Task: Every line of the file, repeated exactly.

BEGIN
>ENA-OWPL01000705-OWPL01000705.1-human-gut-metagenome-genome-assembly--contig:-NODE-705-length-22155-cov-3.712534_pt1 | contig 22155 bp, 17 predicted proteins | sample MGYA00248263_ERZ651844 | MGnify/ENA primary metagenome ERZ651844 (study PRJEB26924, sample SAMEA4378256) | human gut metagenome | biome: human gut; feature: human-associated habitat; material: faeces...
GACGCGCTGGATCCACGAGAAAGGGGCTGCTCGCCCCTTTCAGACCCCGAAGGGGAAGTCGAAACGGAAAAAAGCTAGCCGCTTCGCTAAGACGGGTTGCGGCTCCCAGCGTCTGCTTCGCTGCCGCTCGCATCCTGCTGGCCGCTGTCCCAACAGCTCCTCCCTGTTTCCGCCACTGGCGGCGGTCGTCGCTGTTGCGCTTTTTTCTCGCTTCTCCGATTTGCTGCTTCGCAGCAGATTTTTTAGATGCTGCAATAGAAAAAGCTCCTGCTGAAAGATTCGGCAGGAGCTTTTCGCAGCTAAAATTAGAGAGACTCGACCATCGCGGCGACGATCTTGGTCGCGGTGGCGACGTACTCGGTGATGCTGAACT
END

>ENA-OWPL01000705-OWPL01000705.1-human-gut-metagenome-genome-assembly--contig:-NODE-705-length-22155-cov-3.712534_pt1 | contig 22155 bp, 17 predicted proteins | sample MGYA00248263_ERZ651844 | MGnify/ENA primary metagenome ERZ651844 (study PRJEB26924, sample SAMEA4378256) | human gut metagenome | biome: human gut; feature: human-associated habitat; material: faeces...
GACGCGCTGGATCCACGAGAAAGGGGCTGCTCGCCCCTTTCAGACCCCGAAGGGGAAGTCGAAACGGAAAAAAGCTAGCCGCTTCGCTAAGACGGGTTGCGGCTCCCAGCGTCTGCTTCGCTGCCGCTCGCATCCTGCTGGCCGCTGTCCCAACAGCTCCTCCCTGTTTCCGCCACTGGCGGCGGTCGTCGCTGTTGCGCTTTTTTCTCGCTTCTCCGATTTGCTGCTTCGCAGCAGATTTTTTAGATGCTGCAATAGAAAAAGCTCCTGCTGAAAGATTCGGCAGGAGCTTTTCGCAGCTAAAATTAGAGAGACTCGACCATCGCGGCGACGATCTTGGTCGCGGTGGCGACGTACTCGGTGATGCTGAACT